Sunday, November 30, 2008

Blogroll, November 2008

The half-life of engineering knowledge is depressingly short. The old school way to stay current is via books covering technical topics, such as those published by O'Reilly and Associates and more recently by The Pragmatic Programmers. Though the quality of the writing in published books is generally quite good owing to the involvement of an editor, the other drawbacks are legion. Books have very long lead times before publication, leading to dated material. The enormous burdens placed upon the author mean that some interesting topic areas will never have a book developed. Technical books carry a relatively high price tag, and will continue to do so as long as the volumes stay low (a run of ten thousand is considered a successful technical title).

RSS I recent years I have sought my continuing education online, as presumably does the Gentle Reader as well. Sometimes this is in the form of publication-ready papers, such as those Ulrich Drepper is fond of writing (for example, "What Every Programmer Should Know About Memory" is excellent). I also check the links on Reddit regularly; I have mixed feelings about Reddit, but it does draw links to quite a bit of interesting material. If I find a particularly good author I'll add their RSS feed to Google Reader.

One blog I follow regularly is that of Louis Gray, a prolific blogger about social media and web 2.0. Each month he highlights other blogs in that space. I really like that idea: each link makes the entire genre just a little bit more richly connected. I'm going to try to regularly suggest other blogs which I follow, though I will probably not make these lists as frequently as Louis Gray does.

Some starting assertions:

  • I'm going to focus on blogs relevant to software development. For example I also read parenting blogs, and though the Gentle Reader might also be a parent you'll need to go elsewhere for that material.
  • I'm not going to spend time on Jeff Atwood, Steve Yegge, or other high profile writers. I suspect the Gentle Reader has already decided whether to follow those authors or not.
  • Though I try to focus on embedded system articles and many amongst this first set of links are related to low-level systems programming, future blogrolls will run further afield. You have been warned.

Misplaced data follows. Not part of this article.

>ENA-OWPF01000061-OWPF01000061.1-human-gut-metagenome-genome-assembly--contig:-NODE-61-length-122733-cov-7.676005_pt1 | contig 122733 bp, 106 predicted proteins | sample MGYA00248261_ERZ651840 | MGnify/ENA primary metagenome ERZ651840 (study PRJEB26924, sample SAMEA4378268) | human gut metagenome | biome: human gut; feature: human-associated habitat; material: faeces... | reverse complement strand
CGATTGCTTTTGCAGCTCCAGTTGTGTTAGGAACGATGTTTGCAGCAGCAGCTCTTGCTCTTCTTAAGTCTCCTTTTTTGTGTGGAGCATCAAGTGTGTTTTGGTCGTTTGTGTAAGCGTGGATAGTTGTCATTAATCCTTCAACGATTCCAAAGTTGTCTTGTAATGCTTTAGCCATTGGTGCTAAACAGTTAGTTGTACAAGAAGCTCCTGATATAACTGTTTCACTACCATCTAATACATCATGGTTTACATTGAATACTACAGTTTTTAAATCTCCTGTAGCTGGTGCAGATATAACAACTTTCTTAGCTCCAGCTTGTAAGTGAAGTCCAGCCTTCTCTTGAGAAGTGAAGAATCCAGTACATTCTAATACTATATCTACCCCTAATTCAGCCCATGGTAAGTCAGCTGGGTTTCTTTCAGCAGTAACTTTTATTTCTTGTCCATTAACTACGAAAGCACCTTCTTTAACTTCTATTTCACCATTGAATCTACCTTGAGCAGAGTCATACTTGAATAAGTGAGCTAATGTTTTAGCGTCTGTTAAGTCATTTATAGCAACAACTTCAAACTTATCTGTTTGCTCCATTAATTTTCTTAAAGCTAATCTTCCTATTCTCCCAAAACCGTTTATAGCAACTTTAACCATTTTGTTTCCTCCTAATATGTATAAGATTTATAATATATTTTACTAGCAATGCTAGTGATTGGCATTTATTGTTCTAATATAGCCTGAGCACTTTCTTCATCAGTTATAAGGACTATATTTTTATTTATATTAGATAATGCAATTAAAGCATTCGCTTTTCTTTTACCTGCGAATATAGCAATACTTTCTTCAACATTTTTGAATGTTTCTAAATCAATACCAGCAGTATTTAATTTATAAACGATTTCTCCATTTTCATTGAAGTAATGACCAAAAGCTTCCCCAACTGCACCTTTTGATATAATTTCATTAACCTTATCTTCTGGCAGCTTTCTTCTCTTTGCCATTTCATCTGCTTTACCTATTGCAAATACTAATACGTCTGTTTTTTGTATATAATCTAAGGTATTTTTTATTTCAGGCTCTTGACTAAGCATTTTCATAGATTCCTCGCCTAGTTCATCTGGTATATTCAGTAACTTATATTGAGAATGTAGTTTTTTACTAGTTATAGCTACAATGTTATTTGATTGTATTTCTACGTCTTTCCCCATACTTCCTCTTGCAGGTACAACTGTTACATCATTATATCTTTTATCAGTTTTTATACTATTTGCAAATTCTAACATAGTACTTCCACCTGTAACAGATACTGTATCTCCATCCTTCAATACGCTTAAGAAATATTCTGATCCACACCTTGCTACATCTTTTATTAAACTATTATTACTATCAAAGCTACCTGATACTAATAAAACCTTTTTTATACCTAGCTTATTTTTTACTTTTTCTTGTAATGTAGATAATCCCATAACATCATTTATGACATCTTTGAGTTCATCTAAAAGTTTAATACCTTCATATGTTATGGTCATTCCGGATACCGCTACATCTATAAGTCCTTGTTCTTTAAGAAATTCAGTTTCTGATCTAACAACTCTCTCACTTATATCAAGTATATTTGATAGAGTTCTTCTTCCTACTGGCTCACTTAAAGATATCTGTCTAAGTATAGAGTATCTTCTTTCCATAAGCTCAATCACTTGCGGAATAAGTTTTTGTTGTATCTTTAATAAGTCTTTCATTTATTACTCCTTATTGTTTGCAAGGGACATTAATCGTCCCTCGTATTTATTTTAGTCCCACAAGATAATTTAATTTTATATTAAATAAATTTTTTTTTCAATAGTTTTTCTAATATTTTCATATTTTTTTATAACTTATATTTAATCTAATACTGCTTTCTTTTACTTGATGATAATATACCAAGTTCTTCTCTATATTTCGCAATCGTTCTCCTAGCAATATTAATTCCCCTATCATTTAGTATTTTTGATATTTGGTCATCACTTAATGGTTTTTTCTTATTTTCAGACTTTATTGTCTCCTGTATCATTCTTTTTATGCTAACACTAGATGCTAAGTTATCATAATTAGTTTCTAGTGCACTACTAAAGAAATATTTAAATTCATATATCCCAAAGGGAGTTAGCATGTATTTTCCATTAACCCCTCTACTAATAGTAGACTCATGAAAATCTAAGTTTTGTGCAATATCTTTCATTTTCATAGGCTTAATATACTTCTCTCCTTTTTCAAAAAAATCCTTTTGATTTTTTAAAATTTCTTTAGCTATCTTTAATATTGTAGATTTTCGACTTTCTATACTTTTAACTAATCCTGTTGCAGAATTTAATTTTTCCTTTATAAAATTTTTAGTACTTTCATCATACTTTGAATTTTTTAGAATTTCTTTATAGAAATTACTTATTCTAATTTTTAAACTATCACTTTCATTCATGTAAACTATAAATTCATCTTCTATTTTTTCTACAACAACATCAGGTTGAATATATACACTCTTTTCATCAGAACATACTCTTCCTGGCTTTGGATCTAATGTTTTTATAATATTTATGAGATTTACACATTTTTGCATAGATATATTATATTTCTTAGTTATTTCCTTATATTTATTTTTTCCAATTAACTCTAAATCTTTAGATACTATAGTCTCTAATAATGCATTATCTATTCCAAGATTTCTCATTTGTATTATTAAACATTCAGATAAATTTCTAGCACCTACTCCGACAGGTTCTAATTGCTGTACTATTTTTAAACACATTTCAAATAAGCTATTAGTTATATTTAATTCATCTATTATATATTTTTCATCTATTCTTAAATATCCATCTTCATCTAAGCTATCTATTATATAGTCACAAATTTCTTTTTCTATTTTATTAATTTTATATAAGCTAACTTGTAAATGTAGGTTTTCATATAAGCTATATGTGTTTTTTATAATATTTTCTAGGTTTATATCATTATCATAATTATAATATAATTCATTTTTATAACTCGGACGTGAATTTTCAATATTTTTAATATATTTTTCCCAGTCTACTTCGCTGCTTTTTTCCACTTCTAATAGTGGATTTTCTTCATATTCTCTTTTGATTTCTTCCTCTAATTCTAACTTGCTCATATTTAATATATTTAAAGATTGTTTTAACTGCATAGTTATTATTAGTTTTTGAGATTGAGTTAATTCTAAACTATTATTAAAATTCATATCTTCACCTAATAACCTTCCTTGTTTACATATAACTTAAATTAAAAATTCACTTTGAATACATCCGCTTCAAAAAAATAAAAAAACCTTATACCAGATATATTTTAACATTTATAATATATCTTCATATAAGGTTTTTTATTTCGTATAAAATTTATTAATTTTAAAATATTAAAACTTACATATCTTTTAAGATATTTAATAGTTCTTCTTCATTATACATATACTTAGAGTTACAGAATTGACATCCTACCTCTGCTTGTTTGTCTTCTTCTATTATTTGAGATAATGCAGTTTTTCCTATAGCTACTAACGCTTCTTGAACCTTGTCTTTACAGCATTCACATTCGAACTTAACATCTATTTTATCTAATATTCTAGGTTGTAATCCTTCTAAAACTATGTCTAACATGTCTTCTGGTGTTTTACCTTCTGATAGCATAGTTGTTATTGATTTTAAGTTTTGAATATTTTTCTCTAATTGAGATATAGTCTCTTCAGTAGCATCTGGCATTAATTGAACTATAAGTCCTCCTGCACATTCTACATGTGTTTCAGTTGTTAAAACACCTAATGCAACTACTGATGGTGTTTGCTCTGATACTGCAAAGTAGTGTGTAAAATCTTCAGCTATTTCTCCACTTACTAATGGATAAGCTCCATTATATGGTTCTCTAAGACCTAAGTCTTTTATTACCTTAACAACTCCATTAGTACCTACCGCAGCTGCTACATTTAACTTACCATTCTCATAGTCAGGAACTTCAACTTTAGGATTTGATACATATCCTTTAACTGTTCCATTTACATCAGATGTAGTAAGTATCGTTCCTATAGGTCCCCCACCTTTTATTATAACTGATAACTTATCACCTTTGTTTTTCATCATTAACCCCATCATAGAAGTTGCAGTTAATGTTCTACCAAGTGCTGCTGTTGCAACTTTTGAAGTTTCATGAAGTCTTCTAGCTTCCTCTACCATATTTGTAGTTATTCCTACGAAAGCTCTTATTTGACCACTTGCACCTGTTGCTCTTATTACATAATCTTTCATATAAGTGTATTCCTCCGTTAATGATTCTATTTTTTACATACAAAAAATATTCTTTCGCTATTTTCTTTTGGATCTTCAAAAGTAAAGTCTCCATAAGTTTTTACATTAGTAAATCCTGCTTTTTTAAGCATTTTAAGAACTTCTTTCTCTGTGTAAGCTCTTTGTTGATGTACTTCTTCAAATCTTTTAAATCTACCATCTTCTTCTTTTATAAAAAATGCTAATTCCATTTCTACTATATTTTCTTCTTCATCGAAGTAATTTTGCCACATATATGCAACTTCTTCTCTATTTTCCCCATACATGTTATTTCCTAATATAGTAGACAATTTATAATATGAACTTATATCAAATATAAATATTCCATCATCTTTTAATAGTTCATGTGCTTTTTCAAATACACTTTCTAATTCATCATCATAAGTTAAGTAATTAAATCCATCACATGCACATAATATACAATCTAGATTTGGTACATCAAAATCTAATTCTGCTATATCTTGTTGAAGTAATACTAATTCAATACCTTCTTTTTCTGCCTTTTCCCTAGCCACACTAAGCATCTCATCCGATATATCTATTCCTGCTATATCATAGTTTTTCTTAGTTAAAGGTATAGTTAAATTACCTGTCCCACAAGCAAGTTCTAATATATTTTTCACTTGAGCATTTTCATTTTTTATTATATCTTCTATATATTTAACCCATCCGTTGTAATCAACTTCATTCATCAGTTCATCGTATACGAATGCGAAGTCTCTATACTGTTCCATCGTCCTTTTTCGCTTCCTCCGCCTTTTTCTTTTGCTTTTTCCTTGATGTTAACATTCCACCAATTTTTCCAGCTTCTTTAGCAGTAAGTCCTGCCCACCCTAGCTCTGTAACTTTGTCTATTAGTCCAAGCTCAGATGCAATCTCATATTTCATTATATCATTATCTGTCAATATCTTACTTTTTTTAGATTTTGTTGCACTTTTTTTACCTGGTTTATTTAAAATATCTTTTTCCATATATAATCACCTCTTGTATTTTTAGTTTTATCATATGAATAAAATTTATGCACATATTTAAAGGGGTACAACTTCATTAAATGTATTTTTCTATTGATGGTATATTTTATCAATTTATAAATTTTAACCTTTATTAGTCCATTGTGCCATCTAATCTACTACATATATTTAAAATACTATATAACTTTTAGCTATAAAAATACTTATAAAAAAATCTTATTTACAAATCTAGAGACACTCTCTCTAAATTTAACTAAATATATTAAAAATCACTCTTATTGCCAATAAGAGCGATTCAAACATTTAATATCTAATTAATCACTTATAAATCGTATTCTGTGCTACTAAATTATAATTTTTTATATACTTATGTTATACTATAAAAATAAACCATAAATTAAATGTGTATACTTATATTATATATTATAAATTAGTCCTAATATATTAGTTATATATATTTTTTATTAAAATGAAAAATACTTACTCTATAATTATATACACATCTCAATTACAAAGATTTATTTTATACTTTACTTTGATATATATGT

The Blogroll:
1) Proper Fixation, by Yossi Kreinin

Yossi writes from the perspective of a senior individual contributor, a point of view I greatly appreciate. He's covered close-to-the-metal topics like CPU architecture and debugging, but also other topics such as organizational challenges.

2) The Cranky Product Manager, by the Cranky PM

Written from the perspective of a Product Manager at Dysfunctosoft, a highly exaggerated (one hopes) parody of the CrankyPM's employer. Entertaining, with a dash of truthiness.

3) Dadhacker, by Landon Dyer

Landon Dyer is another senior developer with a long history in the computer industry. In the 1980s he worked on video games at Atari, and regularly posts reminiscences about those days. He also writes about the experience of being a developer in the lower levels of the system, like writing software for broken hardware and various pearls of wisdom.

4) Gustavo Duarte, by the eponymous Gustavo Duarte

Gustavo is best known for his extraordinarily detailed descriptions of various facets of the x86 architecture, such as the privilege levels and MMU hardware. He's also written on a wide range of topics such as the GPL, certifications, and software business philosophy.

More to come

That is it for this installment, but I'd like to make the blogroll a regular topic.

Friday, November 28, 2008

The Six Million Dollar LibC

Android Today, Gentle Reader, we will examine the Bionic library, a slim libc developed by Google for use in the Android mobile software platform. Bionic is clearly tailored for supporting the Android system, but it is interesting to see what might be done with it in other embedded system contexts.

Google's stated goals for Bionic include:

  1. BSD license: Android uses a Linux kernel, but they wanted to keep the GPL and LGPL out of user space.
  2. Small size: glibc is very large, and though uClibC is considerably smaller it is encumbered by the LGPL.